Today's research tip is from Prof. Frank Houdek.
To search for singular OR plural form of a word . . .
- don't need to use either universal character (*) or root expander (!) to get common plurals
- use the singular form of the word because both systems automatically search for both singular and plural form
- if you use the plural form in your query, LexisNexis also automatically searches for both singular and plural, but Westlaw will only search for the plural
To limit search to singular . . .
- On LexisNexis, must use special search command: singular
- EXAMPLE: To search for documents discussing job discrimination, enter: singular (job) W/5 discrimination
- On Westlaw, place # symbol before term
- EXAMPLE: To retrieve damage but not damages, enter: #damage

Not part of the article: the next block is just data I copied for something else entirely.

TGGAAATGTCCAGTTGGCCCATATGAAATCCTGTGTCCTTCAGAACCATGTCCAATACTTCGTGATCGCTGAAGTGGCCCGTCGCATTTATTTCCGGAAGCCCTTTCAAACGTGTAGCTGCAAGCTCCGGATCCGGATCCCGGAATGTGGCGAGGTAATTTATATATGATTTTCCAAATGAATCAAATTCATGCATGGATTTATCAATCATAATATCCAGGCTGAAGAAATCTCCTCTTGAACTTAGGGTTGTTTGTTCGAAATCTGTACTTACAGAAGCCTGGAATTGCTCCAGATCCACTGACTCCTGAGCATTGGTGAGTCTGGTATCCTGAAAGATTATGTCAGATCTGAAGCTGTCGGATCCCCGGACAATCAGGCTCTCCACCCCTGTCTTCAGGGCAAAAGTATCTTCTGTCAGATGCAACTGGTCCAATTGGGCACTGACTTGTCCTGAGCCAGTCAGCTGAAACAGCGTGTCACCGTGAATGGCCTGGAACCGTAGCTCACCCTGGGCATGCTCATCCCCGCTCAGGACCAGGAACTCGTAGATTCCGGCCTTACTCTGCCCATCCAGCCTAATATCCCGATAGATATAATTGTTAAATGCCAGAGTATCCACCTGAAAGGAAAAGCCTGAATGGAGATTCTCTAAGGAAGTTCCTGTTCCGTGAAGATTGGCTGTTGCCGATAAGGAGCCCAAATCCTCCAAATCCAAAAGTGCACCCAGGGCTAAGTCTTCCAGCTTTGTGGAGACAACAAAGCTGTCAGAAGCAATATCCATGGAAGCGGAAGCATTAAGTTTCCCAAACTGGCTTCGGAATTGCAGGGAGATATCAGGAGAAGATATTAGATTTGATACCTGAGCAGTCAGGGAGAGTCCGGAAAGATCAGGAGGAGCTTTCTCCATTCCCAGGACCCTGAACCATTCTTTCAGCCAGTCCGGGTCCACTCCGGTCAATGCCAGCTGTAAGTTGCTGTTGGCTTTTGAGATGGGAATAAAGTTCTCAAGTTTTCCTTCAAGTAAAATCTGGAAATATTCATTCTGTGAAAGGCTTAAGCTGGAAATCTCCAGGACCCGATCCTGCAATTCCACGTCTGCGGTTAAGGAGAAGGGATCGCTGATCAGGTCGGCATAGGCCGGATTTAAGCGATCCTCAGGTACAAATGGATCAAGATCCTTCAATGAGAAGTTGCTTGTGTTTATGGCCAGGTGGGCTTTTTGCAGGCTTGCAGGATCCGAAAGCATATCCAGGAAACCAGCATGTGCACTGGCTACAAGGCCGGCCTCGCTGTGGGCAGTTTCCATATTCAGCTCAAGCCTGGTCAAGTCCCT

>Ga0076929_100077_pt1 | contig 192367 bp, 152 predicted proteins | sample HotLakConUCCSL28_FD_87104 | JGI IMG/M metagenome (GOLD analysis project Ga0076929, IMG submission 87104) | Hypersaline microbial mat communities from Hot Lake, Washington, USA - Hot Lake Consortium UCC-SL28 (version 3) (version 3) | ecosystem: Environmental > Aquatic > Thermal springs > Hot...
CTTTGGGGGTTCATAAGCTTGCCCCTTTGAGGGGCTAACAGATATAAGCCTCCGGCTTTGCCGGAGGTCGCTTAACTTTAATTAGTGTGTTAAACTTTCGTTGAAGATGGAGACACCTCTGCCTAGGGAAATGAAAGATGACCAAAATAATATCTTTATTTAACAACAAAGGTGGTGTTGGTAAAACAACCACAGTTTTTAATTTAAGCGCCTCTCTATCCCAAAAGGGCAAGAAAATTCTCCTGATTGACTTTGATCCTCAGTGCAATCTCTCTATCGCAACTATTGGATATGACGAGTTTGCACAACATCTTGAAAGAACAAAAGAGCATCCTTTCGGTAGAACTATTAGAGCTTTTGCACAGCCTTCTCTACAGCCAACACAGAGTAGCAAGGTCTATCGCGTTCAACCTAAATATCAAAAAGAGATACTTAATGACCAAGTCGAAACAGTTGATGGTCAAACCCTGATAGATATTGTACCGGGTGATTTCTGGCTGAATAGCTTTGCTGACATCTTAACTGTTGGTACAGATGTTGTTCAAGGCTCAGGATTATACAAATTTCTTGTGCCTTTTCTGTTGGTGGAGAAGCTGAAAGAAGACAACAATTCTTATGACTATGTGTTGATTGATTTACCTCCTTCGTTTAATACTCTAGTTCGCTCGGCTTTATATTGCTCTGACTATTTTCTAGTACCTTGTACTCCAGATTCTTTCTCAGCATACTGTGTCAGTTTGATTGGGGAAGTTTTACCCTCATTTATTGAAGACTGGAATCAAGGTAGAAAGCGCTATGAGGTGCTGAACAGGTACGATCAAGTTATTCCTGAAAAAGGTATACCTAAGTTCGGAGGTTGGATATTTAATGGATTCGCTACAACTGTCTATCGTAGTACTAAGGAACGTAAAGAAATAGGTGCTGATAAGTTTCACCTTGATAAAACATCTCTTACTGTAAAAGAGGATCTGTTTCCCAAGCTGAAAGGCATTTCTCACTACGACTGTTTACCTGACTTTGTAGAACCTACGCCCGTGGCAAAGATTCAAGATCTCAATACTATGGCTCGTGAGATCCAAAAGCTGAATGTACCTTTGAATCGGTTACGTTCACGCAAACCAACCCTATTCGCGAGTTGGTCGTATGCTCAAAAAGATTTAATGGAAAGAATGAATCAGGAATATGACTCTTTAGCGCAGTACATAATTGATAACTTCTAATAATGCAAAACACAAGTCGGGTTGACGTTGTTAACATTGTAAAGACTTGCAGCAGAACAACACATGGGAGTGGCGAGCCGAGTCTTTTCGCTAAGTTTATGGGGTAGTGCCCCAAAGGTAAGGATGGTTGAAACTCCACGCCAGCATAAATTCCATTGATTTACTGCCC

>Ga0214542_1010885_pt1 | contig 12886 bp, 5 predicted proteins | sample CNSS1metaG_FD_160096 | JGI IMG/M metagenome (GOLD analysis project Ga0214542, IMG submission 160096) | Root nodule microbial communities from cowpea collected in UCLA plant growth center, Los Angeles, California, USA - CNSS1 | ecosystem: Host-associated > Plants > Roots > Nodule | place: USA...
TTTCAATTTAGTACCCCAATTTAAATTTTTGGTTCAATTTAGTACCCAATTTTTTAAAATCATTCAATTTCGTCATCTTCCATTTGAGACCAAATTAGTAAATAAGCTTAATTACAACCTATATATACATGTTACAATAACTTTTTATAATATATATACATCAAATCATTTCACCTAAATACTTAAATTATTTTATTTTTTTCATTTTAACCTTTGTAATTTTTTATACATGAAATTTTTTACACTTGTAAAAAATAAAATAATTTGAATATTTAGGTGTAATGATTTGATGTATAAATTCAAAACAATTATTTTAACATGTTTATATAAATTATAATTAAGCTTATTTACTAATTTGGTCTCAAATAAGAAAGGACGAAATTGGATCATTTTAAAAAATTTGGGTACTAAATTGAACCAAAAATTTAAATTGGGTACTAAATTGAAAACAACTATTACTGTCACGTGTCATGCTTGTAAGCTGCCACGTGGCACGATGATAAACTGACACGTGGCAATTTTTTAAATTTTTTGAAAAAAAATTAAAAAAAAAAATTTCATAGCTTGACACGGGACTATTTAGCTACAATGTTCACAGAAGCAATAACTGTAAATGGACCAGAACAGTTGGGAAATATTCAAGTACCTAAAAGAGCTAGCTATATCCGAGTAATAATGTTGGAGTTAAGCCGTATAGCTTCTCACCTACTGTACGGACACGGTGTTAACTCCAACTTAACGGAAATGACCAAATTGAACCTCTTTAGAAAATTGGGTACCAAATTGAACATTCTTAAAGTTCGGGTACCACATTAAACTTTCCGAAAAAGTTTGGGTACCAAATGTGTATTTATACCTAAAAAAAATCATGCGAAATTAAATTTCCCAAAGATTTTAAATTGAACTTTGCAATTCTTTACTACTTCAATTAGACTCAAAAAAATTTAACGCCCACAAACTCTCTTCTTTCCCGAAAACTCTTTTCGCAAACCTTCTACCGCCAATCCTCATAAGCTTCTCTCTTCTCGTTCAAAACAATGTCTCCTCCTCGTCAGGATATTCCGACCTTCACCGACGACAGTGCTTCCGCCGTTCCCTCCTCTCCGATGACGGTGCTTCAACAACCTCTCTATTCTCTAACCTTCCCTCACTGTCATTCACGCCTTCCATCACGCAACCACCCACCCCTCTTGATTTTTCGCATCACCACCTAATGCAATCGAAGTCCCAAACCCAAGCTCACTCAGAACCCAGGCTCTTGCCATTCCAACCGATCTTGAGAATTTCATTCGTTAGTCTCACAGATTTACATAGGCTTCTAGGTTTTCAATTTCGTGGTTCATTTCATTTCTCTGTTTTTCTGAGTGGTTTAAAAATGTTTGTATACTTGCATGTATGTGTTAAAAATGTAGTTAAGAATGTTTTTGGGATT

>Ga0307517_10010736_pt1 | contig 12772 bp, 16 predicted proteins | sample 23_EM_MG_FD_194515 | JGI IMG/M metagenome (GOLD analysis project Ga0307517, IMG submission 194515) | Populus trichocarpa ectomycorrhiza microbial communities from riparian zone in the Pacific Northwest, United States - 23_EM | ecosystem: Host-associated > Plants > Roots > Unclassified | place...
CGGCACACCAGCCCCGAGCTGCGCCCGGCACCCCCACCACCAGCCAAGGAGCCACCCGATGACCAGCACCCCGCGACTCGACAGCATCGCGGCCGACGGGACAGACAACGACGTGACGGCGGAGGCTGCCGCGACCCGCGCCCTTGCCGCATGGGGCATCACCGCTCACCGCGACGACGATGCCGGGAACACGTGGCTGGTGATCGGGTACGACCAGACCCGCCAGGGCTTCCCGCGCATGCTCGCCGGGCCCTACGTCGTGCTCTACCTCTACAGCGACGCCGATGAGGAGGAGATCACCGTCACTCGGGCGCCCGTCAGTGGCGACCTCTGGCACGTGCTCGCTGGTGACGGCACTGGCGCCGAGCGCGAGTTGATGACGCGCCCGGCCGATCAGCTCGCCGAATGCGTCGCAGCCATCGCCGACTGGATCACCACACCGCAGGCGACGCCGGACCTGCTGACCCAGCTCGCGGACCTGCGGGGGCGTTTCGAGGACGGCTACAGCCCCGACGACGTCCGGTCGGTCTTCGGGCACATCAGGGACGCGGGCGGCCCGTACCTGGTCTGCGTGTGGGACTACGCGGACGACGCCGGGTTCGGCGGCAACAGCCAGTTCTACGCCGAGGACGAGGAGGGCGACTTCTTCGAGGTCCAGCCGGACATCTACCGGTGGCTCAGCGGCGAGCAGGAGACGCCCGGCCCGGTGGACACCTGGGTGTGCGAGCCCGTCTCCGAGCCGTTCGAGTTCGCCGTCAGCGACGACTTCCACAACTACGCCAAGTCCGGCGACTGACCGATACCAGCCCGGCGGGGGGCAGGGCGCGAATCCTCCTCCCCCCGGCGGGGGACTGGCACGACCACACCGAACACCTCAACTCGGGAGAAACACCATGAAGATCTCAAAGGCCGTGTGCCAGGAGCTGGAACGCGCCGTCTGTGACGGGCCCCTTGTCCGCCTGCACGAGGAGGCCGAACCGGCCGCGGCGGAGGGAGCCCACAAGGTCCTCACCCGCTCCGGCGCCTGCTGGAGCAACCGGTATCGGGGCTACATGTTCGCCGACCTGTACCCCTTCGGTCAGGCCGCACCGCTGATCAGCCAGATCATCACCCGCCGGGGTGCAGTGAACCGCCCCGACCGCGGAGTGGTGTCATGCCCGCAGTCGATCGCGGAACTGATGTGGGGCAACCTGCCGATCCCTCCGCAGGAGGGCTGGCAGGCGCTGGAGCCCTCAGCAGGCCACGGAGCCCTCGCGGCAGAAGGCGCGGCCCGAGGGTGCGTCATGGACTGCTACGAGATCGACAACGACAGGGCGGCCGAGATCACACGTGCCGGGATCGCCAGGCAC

To limit search to plural . . .
- On LexisNexis, must use special search command: plural
- EXAMPLE: To search for documents discussing Steven Jobs, enter: steven W/3 plural (job)
- On Westlaw, enter the plural form of the word
- EXAMPLE: To search for documents discussing Steven Jobs, enter: steven W/3 jobs
Update: Soon after posting this Research Tip, I saw Plurals Lost In Google Dictionary Definitions at the Search Engine Watch Blog. One more reason to use the singular form of words when you are searching.